My research interests fall into two general areas: membrane transport and biology education. Our lab studies membrane transporters that cotransport metals across the plasma membrane; more specifically, we study transporters that cotransport Fe2+ and Mn2+ across the plasma membrane (MntH, also called Nramp1 and Nramp2 in humans). We are interested in the structure/function relationships of these types of transporters and have an ongoing collaboration with Dr. Preben Morth, who is an X-ray crystallographer. We are also interested in how the metal binding site in this transporter is able to evolve in a way that alters its metal specificity. In the past few years, I have also become interested in Biology Education research. I am just beginning to carry out such research at the University of Minnesota. My interests include the use of jargon, the impact of metacognition, and the use of technology, as they affect learning gains in biology classes.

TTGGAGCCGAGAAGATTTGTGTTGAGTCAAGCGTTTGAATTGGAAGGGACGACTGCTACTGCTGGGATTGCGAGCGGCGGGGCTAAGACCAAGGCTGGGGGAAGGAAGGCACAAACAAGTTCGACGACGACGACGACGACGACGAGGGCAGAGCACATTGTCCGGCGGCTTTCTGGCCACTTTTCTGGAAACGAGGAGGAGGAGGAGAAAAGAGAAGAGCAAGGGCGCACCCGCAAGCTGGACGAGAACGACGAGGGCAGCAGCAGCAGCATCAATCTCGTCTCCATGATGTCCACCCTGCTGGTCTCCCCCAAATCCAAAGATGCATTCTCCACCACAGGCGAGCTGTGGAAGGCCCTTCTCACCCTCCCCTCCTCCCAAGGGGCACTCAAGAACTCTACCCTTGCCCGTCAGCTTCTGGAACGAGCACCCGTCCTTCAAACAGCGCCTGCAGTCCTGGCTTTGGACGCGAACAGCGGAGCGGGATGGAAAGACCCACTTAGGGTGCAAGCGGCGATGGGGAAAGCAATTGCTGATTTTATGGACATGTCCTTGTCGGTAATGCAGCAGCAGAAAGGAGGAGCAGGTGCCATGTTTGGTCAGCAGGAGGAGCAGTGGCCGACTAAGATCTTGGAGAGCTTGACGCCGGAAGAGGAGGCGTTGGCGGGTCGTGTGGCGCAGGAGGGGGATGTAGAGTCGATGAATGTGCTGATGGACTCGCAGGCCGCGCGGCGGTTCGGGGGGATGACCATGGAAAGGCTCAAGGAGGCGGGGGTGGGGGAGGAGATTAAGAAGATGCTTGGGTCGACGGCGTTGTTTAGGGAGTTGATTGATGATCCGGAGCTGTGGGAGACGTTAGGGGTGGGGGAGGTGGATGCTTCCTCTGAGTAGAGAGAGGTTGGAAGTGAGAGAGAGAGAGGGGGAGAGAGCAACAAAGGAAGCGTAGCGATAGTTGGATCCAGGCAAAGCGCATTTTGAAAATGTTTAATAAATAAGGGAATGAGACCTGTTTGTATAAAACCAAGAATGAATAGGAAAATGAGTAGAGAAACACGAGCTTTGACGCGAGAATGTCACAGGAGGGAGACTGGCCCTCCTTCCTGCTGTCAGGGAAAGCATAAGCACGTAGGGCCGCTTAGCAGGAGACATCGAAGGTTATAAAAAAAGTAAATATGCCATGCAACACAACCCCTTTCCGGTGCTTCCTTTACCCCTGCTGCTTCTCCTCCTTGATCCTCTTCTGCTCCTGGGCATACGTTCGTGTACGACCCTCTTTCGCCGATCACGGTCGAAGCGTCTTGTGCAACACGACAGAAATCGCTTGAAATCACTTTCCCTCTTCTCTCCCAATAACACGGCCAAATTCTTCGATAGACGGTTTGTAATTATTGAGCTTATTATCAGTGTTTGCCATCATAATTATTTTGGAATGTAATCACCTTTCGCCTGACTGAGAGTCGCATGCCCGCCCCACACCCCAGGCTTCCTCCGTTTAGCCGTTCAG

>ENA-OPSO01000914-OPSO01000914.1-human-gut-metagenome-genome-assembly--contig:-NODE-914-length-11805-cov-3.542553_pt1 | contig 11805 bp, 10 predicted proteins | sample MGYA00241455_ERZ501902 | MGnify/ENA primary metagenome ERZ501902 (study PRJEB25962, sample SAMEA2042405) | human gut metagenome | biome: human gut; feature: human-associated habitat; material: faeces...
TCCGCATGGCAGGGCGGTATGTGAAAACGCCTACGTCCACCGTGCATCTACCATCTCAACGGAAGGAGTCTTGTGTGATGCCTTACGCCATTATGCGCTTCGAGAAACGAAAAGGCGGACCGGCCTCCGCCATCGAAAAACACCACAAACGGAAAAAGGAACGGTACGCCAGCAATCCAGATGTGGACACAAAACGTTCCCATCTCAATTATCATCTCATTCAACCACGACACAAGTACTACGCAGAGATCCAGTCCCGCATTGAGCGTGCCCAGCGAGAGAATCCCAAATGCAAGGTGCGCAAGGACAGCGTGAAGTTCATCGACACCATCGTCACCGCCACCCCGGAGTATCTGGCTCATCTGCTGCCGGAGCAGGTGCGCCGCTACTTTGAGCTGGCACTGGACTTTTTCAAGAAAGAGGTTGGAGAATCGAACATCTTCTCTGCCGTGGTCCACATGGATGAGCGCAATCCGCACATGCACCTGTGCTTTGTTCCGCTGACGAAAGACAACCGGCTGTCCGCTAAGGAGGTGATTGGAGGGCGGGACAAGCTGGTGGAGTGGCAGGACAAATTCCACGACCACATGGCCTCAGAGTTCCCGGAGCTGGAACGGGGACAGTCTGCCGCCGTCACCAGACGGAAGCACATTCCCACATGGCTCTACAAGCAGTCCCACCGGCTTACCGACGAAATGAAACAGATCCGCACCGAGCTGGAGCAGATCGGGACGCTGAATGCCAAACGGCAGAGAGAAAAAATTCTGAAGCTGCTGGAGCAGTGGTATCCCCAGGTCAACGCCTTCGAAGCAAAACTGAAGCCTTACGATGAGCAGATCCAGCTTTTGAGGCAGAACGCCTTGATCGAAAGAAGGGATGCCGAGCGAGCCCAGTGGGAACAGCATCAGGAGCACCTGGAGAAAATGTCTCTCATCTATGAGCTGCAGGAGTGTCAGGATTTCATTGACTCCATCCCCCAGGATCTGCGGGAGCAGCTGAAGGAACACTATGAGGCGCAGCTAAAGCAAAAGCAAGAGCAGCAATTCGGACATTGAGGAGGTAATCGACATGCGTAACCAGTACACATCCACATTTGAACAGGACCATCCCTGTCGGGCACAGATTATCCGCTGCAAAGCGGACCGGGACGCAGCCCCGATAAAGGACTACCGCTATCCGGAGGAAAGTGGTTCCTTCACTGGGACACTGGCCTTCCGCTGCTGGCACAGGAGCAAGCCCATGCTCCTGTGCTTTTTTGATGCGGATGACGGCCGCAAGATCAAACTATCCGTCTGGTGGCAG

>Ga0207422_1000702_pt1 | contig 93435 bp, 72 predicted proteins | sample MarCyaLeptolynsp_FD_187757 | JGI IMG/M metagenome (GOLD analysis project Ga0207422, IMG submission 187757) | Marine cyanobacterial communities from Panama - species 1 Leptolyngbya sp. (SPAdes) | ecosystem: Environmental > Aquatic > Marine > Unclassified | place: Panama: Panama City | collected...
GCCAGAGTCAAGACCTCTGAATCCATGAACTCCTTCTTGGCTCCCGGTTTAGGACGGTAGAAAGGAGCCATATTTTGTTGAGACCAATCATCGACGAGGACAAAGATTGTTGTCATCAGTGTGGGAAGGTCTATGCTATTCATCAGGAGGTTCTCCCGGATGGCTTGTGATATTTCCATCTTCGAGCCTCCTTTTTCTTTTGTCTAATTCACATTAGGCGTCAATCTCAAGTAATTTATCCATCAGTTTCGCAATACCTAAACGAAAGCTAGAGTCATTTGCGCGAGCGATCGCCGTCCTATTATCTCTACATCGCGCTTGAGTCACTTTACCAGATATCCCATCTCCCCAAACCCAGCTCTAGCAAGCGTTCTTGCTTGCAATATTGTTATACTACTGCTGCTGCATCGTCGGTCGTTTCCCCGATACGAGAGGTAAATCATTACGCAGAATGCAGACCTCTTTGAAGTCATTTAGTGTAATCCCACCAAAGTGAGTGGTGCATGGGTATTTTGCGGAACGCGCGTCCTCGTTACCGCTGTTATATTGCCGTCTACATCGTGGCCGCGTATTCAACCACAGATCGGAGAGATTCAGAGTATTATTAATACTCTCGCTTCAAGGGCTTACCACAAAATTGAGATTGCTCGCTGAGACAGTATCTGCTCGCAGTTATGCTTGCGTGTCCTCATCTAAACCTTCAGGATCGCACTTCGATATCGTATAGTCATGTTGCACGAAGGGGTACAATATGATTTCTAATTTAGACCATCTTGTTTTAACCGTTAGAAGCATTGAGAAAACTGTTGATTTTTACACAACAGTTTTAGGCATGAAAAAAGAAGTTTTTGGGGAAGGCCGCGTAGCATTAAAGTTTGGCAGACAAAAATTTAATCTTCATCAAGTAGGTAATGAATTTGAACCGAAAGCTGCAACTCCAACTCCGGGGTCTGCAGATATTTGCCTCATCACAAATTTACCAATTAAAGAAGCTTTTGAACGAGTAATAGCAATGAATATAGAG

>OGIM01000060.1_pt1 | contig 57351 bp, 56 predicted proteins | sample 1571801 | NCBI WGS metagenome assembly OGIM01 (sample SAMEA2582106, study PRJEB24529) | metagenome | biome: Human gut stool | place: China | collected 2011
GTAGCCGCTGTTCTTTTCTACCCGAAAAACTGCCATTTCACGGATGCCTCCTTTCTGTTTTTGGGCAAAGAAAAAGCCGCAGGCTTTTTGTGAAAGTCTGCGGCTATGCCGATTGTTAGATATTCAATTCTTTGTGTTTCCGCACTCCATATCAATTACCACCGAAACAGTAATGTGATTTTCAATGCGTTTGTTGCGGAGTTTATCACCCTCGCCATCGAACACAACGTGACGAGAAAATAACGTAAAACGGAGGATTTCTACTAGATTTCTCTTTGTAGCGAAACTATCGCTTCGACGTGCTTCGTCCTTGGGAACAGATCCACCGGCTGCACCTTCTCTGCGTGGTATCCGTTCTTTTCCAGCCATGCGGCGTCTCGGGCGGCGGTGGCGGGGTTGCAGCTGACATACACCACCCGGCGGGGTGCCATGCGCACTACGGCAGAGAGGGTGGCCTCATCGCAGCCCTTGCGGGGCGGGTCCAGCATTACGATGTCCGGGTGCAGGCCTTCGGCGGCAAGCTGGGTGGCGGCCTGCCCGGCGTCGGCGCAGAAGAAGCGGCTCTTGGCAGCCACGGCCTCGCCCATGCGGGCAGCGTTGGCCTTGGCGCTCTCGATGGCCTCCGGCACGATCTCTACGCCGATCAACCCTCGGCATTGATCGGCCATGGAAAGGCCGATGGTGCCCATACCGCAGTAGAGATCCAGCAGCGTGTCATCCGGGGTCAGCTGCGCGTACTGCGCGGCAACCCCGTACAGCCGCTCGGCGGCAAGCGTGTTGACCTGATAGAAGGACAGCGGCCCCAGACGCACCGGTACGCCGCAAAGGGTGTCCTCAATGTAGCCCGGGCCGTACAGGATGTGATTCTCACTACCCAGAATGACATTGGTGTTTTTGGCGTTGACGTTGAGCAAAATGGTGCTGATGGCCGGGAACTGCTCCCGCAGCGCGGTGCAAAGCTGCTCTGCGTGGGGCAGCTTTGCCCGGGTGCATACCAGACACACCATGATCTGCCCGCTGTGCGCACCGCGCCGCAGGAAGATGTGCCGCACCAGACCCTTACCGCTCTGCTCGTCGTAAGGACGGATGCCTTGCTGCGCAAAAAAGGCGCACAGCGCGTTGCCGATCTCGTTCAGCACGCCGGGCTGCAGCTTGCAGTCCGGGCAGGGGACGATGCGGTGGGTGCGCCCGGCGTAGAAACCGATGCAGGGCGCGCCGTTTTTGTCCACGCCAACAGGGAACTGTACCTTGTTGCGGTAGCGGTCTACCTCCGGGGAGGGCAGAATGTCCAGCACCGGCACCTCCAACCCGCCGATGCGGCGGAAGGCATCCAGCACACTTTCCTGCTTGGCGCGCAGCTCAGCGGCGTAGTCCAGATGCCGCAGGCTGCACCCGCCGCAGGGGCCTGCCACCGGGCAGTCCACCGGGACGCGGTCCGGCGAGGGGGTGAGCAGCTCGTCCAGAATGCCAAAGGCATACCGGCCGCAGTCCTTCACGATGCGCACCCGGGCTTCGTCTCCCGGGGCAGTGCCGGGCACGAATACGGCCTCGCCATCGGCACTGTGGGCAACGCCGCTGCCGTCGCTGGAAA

Selected publications

Brooker, R., Matthes, D., Wright, R., Wassenberg, D., Wick, S., & Couch, B. (2013). Scale-up in a large introductory biology course. In Connected Science: Strategies for Integrative Learning in College (pp. 89-99). Indiana University Press.

Genetics, Analysis and Principles, 7/e (2021) by Robert J. Brooker, McGraw-Hill Pub., New York.

Biology, 6/e (2023) by Robert J. Brooker, Eric P. Widmaier, Linda E. Graham, and Peter D. Stiling, McGraw-Hill Pub., New York.

Education and background

Degrees earned
  • PhD Genetics, Yale University, 1983
  • BS Biology (summa cum laude), Wittenberg University, 1978

BioSketch | Curriculum Vitae

Awards and honors
  • 2007-present National Academies Education Fellow in the Life Sciences
  • 2004 St. Paul Rotary Club- Outstanding Teacher Award
  • 2004 Morse Alumni Outstanding Teacher Award (University of Minnesota)
  • 1993 Biological Science Student Association: Outstanding Teacher of the Year Award
  • 1984 NRSA: Postdoctoral Fellowship
  • 1980 NIH: Predoctoral Fellowship